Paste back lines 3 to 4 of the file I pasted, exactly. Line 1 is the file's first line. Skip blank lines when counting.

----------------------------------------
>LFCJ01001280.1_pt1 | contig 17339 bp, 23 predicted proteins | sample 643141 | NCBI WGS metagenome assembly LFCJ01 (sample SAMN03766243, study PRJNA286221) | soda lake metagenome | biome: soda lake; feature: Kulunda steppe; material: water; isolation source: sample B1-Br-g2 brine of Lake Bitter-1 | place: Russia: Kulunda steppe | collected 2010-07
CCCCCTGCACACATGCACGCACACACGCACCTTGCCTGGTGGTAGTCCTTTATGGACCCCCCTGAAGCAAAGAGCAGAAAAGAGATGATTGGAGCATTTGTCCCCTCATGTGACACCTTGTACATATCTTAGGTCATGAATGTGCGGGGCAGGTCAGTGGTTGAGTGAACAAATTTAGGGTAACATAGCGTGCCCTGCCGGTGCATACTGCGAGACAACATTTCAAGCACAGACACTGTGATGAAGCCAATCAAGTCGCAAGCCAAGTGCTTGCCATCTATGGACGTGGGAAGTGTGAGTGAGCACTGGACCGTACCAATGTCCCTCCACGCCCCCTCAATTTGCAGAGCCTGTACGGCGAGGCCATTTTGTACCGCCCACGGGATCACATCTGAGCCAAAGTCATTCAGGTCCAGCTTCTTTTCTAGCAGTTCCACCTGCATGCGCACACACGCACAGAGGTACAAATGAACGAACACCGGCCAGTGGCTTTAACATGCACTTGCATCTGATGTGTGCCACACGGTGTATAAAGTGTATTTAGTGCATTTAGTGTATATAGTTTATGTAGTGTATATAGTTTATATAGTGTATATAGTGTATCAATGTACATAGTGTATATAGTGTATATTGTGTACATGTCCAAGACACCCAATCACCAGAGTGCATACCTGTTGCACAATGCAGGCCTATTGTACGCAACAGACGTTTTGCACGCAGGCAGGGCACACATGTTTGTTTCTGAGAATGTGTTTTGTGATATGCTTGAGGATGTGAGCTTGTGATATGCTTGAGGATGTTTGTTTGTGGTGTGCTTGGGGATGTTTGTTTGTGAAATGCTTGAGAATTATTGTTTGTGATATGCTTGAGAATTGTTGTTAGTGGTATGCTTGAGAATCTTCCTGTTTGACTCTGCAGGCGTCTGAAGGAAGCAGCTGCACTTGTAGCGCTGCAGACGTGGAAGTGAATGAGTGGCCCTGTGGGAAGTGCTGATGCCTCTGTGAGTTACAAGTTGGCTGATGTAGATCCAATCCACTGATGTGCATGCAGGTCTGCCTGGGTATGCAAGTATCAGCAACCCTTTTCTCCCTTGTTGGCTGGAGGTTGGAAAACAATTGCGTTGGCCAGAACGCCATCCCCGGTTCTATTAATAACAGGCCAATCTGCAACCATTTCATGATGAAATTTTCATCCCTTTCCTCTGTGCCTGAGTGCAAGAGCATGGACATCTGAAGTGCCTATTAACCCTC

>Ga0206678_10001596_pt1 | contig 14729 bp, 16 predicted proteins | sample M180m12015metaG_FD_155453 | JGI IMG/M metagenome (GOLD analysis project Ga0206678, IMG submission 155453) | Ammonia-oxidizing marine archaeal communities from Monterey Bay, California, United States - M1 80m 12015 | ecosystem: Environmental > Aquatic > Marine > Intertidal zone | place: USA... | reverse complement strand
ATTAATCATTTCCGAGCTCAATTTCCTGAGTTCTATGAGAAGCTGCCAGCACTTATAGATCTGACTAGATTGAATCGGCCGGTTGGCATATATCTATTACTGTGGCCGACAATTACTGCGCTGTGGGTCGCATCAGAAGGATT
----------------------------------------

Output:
>Ga0206678_10001596_pt1 | contig 14729 bp, 16 predicted proteins | sample M180m12015metaG_FD_155453 | JGI IMG/M metagenome (GOLD analysis project Ga0206678, IMG submission 155453) | Ammonia-oxidizing marine archaeal communities from Monterey Bay, California, United States - M1 80m 12015 | ecosystem: Environmental > Aquatic > Marine > Intertidal zone | place: USA... | reverse complement strand
ATTAATCATTTCCGAGCTCAATTTCCTGAGTTCTATGAGAAGCTGCCAGCACTTATAGATCTGACTAGATTGAATCGGCCGGTTGGCATATATCTATTACTGTGGCCGACAATTACTGCGCTGTGGGTCGCATCAGAAGGATT